Rashaad Penny Deserved to Be the Second Running Back Drafted

Penny was a surprising pick in the first round, but he could thrive despite Seattle's weak offensive line.

The debate regarding the true value of running back in today's NFL rages on, but this isn't the time or place to dig in fully.

That's especially true because Rashaad Penny could wind up being the second-best (or best) running back in this class. Though he was a first-rounder, Penny was taken late, as the Seattle Seahawks plucked him off the board with the 27th overall pick.

Coming out of San Diego State, Penny's collegiate profile and athleticism put him on the map in the pre-draft process, but if you're confused as to why he was a first-rounder, maybe this will help.

Penny's Profile

Penny handled 22.2 carries per game last season as an Aztec, ranking him eighth in the nation. He turned those 289 carries into 2,248 yards (7.8 yards per carry) and 23 touchdowns. Penny added 19 catches and 125 yards (plus 2 scores) on his 26 targets.

In total, Penny accounted for 42.5% of his team's touches, the fourth-highest tough market share of any player this season. He led all rushers with a 45.8% yardage market share -- only three other players surpassed 35.0%, for context.

Penny, at 5'11" and 220 pounds, ran a 4.46-second 40-yard dash. Adjusted for his weight, that ranks him in the 92nd percentile, via PlayerProfiler. He used that athleticism to rank as the nation's most elusive rusher by ProFootballFocus' metrics. He also ranked seventh in breakaway percentage, via PFF.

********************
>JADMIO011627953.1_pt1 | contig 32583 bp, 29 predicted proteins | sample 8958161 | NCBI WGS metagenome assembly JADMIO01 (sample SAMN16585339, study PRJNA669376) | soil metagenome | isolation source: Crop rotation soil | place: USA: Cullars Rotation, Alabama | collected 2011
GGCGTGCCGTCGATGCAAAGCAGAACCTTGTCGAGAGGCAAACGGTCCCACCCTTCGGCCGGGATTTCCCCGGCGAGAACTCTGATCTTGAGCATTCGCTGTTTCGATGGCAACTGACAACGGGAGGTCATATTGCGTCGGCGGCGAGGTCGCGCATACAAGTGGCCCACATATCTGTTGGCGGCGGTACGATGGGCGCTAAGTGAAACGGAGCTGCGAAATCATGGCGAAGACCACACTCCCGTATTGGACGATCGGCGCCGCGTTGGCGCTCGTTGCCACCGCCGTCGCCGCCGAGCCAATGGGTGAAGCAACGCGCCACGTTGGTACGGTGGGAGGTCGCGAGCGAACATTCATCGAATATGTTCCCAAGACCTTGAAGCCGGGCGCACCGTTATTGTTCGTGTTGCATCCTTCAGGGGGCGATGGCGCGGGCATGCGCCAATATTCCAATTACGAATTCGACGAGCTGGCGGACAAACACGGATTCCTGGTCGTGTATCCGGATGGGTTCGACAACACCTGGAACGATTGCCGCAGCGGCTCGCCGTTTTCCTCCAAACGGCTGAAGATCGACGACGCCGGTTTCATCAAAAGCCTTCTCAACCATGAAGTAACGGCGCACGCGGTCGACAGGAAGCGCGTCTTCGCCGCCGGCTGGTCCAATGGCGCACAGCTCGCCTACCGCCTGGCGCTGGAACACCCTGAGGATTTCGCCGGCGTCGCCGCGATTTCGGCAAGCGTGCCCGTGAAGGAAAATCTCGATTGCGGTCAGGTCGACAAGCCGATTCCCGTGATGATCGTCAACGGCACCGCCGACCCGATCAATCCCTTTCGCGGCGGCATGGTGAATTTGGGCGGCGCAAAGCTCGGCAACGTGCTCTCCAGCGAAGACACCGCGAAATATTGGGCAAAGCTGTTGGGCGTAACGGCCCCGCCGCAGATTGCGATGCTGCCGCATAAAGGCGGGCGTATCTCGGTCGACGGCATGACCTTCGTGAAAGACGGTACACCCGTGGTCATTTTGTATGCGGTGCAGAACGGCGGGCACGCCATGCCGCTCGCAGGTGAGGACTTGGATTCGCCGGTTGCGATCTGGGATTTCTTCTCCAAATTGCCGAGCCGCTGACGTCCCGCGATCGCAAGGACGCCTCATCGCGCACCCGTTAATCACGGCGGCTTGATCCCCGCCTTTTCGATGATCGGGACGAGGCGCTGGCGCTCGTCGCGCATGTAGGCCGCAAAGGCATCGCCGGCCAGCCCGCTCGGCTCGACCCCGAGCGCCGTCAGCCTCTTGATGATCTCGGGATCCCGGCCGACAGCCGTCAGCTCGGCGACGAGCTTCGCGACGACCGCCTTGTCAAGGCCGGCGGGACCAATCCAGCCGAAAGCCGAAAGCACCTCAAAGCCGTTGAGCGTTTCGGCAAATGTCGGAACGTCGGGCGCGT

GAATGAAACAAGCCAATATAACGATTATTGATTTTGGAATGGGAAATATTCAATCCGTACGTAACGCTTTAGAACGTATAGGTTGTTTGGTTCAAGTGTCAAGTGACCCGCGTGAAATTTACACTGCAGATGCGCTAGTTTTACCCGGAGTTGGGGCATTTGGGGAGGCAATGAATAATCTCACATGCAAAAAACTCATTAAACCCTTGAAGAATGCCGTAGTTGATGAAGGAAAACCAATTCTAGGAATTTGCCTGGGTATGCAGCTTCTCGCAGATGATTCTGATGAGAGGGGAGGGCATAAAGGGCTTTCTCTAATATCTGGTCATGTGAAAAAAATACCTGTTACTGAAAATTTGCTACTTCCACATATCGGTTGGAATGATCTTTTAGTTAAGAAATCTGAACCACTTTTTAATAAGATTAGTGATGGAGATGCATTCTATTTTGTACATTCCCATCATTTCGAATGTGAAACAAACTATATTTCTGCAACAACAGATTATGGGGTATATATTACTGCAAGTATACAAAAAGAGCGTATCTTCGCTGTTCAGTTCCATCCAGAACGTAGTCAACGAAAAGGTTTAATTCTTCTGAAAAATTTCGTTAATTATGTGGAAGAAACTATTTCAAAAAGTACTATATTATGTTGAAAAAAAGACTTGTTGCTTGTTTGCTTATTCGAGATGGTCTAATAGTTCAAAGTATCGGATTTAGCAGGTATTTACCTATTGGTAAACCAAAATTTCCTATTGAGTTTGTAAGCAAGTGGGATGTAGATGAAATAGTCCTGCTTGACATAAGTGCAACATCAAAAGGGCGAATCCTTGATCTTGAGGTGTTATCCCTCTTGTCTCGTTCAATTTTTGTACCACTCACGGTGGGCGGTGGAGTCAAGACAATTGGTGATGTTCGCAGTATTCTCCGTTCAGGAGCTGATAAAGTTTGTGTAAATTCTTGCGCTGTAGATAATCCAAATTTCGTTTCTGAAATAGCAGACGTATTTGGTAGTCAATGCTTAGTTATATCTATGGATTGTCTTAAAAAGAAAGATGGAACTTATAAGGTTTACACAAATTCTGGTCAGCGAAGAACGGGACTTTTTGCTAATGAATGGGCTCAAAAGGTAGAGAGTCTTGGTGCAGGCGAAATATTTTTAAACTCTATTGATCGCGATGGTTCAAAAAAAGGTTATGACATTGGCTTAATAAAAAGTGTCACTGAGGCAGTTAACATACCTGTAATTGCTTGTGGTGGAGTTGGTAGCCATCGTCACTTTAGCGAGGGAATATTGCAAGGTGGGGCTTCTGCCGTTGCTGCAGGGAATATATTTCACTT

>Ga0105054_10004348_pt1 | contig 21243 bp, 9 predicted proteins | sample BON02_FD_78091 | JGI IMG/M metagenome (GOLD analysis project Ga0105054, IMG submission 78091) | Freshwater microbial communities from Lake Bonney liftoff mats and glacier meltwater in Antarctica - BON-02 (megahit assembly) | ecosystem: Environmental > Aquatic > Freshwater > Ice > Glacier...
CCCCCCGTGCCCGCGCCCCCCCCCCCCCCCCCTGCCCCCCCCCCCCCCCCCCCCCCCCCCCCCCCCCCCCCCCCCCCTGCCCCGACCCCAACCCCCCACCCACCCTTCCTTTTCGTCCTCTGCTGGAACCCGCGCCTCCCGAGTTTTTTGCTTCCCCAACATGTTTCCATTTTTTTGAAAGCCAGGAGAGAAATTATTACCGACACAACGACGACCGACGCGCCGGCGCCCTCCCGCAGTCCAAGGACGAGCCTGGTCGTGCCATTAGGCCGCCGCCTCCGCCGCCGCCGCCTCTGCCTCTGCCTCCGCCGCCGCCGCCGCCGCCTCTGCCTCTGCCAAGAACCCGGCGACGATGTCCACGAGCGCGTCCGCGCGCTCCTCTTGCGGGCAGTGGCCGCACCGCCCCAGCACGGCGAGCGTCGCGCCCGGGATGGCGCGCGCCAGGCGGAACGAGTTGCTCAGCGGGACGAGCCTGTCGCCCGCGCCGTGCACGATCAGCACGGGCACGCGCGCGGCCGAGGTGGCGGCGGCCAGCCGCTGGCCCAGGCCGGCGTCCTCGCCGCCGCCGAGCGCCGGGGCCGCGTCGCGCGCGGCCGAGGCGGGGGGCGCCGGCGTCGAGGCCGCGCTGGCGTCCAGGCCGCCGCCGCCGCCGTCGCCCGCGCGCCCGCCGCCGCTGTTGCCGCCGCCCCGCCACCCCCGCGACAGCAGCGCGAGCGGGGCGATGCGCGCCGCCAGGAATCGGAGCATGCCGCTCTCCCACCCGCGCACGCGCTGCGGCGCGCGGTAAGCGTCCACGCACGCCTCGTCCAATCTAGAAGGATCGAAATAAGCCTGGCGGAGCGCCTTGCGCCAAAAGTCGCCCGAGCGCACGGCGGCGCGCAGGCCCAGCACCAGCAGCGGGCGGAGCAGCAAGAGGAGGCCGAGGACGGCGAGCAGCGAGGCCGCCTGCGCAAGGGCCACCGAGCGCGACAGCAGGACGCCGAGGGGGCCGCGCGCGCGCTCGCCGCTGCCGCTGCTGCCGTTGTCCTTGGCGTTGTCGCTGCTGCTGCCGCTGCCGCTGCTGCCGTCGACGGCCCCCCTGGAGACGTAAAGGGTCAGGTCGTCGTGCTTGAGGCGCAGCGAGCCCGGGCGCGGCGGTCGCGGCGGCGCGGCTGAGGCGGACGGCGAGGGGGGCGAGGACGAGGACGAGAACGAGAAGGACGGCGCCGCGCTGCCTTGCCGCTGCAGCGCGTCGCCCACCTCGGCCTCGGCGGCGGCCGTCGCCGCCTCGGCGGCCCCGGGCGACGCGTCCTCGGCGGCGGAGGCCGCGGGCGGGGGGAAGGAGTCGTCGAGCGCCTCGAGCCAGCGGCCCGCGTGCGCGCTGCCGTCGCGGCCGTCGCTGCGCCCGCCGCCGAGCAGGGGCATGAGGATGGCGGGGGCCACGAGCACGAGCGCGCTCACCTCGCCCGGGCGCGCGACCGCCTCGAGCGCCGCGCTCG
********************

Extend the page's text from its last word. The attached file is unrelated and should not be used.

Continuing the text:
His receiving ability has some question marks, and he had just 34 catches total over the past two seasons, but the athletic profile suggests he can do damage in the open field after catches.

Penny as a Seahawk

Seattle's rushing efficiency has plummeted the past two seasons, via our Net Expected Points (NEP) metric. In 2012, they ranked seventh in opponent-adjusted Rushing NEP per play. They followed it up by ranking 12th, 1st, and 6th.

The past two seasons, Seattle has slipped to 23rd and 21st in rushing efficiency, per our metrics. Addressing the running back position makes some sense, as they didn't have a single running back who hit 250 yards rushing for the year this past season, yet the concerns can't be pinned solely on the running backs.

The Seahawks' running backs combined for a Rushing Success Rate of 32.1%, 31st in the NFL last season, and the offensive line ranked 31st in FootballOutsiders' adjusted line yards metric. They'll need to revamp the offensive line to get the most out of Penny's rookie contract.

But the most elusive back in the class, one with touchdown potential and the ability to handle a big workload, Penny could help the Seahawks return to one of the league's most lethal rushing attacks yet again.